October 11th, 2019

krazy koati

There's barrels of fun, enough for everyone

So, yeah, yesterday's entry ended abruptly, mid-sentence. I don't know why. I think I got pulled away in the middle of writing it, and never got back, and now I can't think what I would have meant the conclusion to be. Probably something about Sunshine being her usual mostly energetic, slightly mischievous self, and how fun that is apart from when she gets bitey. I'm not positive, though, and suppose there's no way we can now know. I'm sorry.

So here's my humor blog. here's my humor blog. Sorry, I'm a bit tired; hauled 220 gallons of water from the pond outside to the inside for the goldfish's winter home and that's fine but also tiring stuff.

And now back to the Ann Arbor Pinball Museum VFW Etc Thing.


bunny_hugger strides through the breezeway connecting the original building with an annex. In this breezeway were shown off the newest or most obscure games. To her right you can see the then-new Iron Maiden table. Beside that, the Domino's Spectacular Pinball Adventure, made by Spooky Pinball for the pizza chain for some reason.


Here, Jersey Jack's Pirates of the Caribbean, which was not yet in production. In prototype version it had a triple spinning disc in the center, which would line up to various award configurations during the game. Unfortunately it was a mechanical nightmare and couldn't be done in production, although viewscreen animation still acts as if it were there. Behind it is American Pinball's Houdini, a great theme for a game that is just ... not quite right for the shots it tries to have you make.


On the left, Spooky Pinball's 2017 game Total Nuclear Annihilation, a very 80s Retro-style game that really is all that good. It's got a nice simple layout and basic rules, but it's hard to master, so it's a really good new-player game. On the right, Williams's Defender, an adaptation of the video game that we didn't know they had made either.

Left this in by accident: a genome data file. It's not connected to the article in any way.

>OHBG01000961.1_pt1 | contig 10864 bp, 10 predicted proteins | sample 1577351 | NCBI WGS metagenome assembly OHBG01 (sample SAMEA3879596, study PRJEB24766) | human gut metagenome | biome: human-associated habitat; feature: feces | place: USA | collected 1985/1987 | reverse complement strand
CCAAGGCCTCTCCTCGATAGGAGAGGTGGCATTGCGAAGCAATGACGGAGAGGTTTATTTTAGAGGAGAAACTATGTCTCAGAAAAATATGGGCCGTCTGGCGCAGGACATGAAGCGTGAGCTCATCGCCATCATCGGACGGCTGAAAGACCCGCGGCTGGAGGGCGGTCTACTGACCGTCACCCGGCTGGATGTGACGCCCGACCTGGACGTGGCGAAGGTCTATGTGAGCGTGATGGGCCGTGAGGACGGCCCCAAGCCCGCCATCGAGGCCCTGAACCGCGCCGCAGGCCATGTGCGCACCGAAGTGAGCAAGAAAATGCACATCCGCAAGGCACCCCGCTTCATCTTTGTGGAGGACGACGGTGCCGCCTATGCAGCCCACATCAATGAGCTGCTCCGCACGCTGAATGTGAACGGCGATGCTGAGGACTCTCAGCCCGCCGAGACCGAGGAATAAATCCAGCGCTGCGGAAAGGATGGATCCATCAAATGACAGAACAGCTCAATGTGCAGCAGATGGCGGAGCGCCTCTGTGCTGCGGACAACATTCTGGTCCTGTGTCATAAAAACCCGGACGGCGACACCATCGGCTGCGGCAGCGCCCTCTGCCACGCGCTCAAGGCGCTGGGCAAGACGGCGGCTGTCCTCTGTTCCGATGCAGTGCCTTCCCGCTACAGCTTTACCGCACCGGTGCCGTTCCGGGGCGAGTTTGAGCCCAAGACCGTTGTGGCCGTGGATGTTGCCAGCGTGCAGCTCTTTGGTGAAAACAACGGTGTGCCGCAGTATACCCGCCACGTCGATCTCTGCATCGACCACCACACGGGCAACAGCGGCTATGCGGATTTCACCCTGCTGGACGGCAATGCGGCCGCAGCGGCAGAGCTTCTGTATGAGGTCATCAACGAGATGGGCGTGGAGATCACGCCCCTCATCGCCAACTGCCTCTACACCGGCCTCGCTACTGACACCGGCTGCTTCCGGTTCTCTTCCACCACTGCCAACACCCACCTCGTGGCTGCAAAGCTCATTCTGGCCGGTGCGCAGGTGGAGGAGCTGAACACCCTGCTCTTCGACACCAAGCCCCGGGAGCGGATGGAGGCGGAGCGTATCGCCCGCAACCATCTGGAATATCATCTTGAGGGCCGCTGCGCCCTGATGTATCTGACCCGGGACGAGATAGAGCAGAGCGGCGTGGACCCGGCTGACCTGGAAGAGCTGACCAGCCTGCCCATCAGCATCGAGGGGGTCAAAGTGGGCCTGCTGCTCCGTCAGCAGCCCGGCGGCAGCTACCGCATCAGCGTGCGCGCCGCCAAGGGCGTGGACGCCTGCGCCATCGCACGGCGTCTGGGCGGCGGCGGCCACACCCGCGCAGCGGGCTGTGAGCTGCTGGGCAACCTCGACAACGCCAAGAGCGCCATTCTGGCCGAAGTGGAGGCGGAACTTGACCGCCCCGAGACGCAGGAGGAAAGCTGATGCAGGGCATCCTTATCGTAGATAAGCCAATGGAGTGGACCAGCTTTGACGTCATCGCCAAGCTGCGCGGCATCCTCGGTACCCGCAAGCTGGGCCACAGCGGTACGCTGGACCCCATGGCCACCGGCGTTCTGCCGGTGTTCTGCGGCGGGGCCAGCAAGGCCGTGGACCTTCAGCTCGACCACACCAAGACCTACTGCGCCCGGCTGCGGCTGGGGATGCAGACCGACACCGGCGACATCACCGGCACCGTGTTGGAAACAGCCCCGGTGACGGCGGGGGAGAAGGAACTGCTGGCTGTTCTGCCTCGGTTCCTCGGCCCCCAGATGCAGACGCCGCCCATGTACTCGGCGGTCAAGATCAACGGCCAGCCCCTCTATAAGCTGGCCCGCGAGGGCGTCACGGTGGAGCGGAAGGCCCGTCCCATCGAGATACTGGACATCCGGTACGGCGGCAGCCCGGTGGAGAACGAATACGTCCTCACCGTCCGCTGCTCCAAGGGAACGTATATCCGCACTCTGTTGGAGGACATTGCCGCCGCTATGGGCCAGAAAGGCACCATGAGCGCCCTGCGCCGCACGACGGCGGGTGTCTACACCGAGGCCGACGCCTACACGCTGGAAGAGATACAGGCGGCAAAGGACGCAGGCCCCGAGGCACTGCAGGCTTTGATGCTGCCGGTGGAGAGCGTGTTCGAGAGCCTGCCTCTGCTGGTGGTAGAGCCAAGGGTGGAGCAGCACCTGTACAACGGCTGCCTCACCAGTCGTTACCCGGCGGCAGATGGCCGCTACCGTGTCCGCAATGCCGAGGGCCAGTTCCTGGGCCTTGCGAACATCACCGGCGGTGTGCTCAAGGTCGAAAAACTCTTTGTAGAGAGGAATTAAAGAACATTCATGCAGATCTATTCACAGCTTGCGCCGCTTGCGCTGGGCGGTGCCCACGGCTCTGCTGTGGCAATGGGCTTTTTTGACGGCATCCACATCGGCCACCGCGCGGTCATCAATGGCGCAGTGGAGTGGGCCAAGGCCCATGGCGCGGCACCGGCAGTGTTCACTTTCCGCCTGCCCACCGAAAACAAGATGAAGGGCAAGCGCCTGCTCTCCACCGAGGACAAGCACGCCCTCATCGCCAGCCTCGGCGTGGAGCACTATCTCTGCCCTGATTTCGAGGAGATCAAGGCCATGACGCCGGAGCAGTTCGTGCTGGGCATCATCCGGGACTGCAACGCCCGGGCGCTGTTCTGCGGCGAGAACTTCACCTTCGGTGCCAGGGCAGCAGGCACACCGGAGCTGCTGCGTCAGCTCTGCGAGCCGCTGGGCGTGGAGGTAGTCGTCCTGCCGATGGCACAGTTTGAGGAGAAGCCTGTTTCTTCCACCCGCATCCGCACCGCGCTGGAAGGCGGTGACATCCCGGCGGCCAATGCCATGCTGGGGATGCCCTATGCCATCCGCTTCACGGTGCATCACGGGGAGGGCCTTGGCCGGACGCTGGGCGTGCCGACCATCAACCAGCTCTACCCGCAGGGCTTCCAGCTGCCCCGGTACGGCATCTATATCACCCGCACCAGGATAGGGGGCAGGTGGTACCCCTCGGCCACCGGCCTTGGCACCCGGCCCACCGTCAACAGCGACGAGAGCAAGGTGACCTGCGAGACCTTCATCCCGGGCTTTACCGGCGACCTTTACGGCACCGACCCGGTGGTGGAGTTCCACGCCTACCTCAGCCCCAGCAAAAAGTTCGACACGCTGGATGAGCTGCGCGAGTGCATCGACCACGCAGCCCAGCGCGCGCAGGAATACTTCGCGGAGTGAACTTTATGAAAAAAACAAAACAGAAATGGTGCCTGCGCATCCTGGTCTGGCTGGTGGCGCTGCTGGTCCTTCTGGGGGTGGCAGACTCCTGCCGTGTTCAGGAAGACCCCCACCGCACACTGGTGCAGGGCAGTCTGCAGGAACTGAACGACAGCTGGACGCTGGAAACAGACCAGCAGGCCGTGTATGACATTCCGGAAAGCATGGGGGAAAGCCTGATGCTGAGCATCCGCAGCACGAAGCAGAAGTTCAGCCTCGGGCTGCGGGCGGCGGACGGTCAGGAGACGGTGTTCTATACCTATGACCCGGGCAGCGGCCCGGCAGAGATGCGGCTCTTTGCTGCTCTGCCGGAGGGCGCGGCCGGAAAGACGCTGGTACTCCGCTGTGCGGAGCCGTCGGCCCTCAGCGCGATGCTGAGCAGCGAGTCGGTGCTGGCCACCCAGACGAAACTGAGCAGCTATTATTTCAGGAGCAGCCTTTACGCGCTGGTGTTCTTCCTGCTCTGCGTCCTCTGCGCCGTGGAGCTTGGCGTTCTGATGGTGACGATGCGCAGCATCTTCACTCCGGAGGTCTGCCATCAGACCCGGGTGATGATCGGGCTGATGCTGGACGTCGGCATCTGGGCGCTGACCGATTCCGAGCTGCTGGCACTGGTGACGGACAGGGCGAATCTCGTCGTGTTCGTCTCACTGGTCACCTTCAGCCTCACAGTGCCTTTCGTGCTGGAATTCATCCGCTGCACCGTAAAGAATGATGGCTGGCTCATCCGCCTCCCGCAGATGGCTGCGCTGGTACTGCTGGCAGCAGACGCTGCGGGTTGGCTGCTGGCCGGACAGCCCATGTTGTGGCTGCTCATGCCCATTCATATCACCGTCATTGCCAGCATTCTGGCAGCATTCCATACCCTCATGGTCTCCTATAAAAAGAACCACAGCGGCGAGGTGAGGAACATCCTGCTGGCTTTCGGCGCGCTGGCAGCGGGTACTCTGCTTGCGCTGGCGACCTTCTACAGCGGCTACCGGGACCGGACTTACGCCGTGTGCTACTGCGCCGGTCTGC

Mock backglass for a circa 1973 pinball that would have been named Firefly. So by the 70s Harry Williams was retired from the company he'd founded. But he picked up a little extra scratch designing layouts and sending them in to a company that was just not going to schedule time to make them. The designs were, amazingly, not thrown out over the decades and were even recovered, scanned, and a select few built as prototypes. Thus the backglass that's not really a 70s design, but is trying to look like it is.


Whiteboard with pencil art of the layout. The arrangement of bumpers and tables and such is per Harry Williams's design. I don't know that the theme or any of the art comes from anything. In any event pinball games could make dramatic shifts of theme even late in production.


Closer details on the art, which has a lot of this nerdy guy capturing firefly-women in jars. Which is pretty eerf, although the backglass art, with the tables turned, gives it some rather needed balance. But since you'll see the backglass first it means we have the punch line before we have the setup.


Backglass for Bally's Loop the Loop, one of the insufficiently many amusement park/carnival-themed games out there. Nice roller coaster in the background, it looks like to me.


Playfield for Loop the Loop, showing off a roller coaster and some other amusement park-type rides. bunny_hugger was way better at this game than I was.


Ah, GamePlan, you're who we think of first when we need a weird game based on an apparently arbitrarily chosen theme!


Every GamePlan game playfield: three banks of drop targets and a weird number of bumpers. (It's more often to see trios of bumpers.) I like the hook design for the lights spelling out CAPTAIN HOOK, though.


Backglass of Zaccaria's 1976 game Moon Flight, which somehow isn't a Gordon Morrison ``smiling space people'' design.


And here's the playfield of Moon Flight, which, oh yes, that is a Zaccaria layout. I have no idea what significance there is to the targets on the right being numbered 3-8-2-4.

Trivia: After the cancellation of the original Gemini 6 mission, NASA briefly explored using the Gemini 6 launch vehicle, already on the pad, for the Gemini 7 mission. But the Gemini 7 capsule, designed for a two-week mission, was considerably heavier than 6's, which was designed for a two-day mission. The Gemini 6 rocket was judged not powerful enough. Source: Gemini: Steps To The Moon, David J Shayler.

Currently Reading: Disasters and Accidents in Manned Spaceflight, David J Shayler.

PS: My 2019 Mathematics A To Z: Linear Programming, an essay that I probably could have got away with making two essays and thus saved myself some pain later on. Too bad.